The barefooted boy J. Edwin Treakle, born in 1877 in Mathews County, followed the one-horse plow on his father’s farm as soon as he was old enough to work.
“I never knew what shoes were between the first day of spring when the frost left the ground until the snow came again,” he said in a reminiscence.
Growing up, he first earned 40 cents a day dropping rotten fish in the cornfields to be plowed under for fertilizer. At 15, he shipped out on a menhaden steamer earning $20 a month—for only two months, until the company failed.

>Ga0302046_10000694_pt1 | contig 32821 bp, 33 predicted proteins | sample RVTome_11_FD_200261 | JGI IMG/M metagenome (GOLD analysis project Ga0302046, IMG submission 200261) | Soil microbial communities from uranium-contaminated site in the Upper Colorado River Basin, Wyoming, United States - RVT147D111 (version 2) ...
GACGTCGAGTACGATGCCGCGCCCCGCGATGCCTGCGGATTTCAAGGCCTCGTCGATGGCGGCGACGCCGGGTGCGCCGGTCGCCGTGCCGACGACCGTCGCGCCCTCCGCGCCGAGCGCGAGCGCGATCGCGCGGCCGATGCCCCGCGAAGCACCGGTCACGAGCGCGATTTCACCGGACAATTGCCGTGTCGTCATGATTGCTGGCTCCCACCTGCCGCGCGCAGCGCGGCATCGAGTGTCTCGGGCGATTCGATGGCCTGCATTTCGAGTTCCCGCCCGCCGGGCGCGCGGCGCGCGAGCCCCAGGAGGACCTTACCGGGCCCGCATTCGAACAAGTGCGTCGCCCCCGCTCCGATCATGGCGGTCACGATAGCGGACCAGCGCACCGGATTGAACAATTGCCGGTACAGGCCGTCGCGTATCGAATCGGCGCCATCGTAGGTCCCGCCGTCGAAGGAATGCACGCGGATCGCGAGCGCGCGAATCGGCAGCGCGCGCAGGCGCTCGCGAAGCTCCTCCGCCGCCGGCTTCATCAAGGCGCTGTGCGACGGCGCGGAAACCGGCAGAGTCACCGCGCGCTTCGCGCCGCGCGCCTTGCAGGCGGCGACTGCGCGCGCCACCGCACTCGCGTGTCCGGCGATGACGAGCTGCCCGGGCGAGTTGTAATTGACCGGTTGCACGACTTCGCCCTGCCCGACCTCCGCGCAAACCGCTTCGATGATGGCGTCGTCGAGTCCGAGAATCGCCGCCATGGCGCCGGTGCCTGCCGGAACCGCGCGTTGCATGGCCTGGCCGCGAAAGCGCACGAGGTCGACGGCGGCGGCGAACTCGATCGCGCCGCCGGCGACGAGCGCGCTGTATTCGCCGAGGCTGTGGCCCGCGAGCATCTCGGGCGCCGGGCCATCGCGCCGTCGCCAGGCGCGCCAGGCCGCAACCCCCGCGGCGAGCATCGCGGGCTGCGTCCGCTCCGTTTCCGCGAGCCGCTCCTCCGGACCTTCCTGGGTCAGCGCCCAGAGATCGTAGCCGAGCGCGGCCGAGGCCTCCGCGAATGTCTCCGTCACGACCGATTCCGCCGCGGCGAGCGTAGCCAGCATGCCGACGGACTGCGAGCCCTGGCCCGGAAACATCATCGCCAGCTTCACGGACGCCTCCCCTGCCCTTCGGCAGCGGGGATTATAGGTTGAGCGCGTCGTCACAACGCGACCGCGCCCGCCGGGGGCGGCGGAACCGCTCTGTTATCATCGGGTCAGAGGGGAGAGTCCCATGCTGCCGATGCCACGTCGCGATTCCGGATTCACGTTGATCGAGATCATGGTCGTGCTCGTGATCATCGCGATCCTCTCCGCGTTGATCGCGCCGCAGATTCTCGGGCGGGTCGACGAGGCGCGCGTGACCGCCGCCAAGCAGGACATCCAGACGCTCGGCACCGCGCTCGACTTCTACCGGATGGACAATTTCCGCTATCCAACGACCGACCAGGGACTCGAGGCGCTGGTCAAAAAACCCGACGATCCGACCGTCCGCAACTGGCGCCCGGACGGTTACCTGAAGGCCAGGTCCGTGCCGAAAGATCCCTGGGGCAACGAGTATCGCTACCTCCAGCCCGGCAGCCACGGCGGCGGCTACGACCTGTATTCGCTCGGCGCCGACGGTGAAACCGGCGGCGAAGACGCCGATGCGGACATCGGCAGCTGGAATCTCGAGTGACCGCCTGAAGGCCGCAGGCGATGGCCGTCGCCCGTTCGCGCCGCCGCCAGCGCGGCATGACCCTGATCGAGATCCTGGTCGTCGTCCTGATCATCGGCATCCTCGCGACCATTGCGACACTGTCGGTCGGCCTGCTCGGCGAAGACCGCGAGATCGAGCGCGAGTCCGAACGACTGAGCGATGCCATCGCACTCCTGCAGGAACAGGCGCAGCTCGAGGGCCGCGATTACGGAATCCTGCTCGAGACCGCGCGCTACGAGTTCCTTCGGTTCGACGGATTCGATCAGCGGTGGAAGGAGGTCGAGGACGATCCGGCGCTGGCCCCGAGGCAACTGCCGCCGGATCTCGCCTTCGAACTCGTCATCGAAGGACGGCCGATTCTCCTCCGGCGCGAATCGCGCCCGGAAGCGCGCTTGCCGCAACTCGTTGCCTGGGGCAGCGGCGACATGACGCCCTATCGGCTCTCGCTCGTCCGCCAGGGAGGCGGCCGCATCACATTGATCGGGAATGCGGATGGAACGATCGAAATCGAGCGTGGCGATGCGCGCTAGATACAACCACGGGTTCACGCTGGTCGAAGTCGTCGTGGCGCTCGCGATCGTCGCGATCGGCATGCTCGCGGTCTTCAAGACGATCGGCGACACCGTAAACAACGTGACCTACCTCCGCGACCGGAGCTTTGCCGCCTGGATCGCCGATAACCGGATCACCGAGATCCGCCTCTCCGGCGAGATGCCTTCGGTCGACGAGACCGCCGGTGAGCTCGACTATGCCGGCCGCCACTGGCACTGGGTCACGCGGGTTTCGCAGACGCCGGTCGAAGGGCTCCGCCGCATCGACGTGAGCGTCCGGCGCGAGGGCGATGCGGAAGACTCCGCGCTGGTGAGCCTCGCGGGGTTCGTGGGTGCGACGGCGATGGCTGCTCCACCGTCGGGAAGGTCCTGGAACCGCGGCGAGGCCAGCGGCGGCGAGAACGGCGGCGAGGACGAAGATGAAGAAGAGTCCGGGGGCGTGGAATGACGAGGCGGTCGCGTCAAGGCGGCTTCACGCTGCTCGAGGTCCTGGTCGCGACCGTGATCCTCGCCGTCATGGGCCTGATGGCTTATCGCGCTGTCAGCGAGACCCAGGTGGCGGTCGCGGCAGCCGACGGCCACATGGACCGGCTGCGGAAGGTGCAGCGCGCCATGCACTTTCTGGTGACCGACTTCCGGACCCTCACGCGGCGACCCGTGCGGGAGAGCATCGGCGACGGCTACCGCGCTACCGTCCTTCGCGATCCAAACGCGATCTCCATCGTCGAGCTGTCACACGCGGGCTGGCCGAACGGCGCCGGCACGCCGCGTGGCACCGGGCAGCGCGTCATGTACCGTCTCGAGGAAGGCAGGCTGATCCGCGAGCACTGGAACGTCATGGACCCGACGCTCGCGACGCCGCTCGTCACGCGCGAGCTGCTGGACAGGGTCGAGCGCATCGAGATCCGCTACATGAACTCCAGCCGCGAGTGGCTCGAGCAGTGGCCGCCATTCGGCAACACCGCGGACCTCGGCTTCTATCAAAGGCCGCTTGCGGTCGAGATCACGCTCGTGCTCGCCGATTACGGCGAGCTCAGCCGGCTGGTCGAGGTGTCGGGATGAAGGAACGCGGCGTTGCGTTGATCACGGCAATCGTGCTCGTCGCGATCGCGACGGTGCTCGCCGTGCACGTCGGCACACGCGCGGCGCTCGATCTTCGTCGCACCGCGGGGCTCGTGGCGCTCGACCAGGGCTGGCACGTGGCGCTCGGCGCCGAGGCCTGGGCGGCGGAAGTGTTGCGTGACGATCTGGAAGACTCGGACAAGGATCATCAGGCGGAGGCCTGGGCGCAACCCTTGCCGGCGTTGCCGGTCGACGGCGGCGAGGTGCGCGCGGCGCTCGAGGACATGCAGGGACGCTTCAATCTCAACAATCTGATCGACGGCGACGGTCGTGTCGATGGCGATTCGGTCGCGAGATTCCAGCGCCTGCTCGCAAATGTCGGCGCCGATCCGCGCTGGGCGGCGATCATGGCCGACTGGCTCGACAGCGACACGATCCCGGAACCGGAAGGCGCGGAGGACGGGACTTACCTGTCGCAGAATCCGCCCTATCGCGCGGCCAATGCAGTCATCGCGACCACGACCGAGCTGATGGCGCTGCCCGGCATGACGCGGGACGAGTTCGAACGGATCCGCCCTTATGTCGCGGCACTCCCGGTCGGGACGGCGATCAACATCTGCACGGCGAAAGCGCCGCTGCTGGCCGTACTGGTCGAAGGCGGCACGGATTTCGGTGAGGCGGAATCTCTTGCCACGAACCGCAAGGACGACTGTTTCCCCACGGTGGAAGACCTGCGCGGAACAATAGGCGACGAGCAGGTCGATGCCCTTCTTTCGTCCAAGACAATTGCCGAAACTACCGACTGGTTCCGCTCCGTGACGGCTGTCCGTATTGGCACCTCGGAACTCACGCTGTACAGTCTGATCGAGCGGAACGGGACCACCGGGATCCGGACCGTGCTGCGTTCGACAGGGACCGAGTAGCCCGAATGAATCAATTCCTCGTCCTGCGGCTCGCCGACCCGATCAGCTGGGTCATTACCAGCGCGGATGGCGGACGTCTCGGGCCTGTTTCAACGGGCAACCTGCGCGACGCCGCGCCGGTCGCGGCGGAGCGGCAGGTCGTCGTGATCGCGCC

Not much later, he joined another fishing boat in New England, working seven seasons, and taking a part-time job opening oysters in a hotel. Then he went to work at age 25 as a “handtruckman” in New York City’s Fulton Fish Market. Marriage to Mary E. Sampson of Mystic, Connecticut, a few more years in fishing and related jobs, and then Treakle “had the opportunity to go into business for myself” and took stations #20 and #21 in the Fulton Fish Market, so...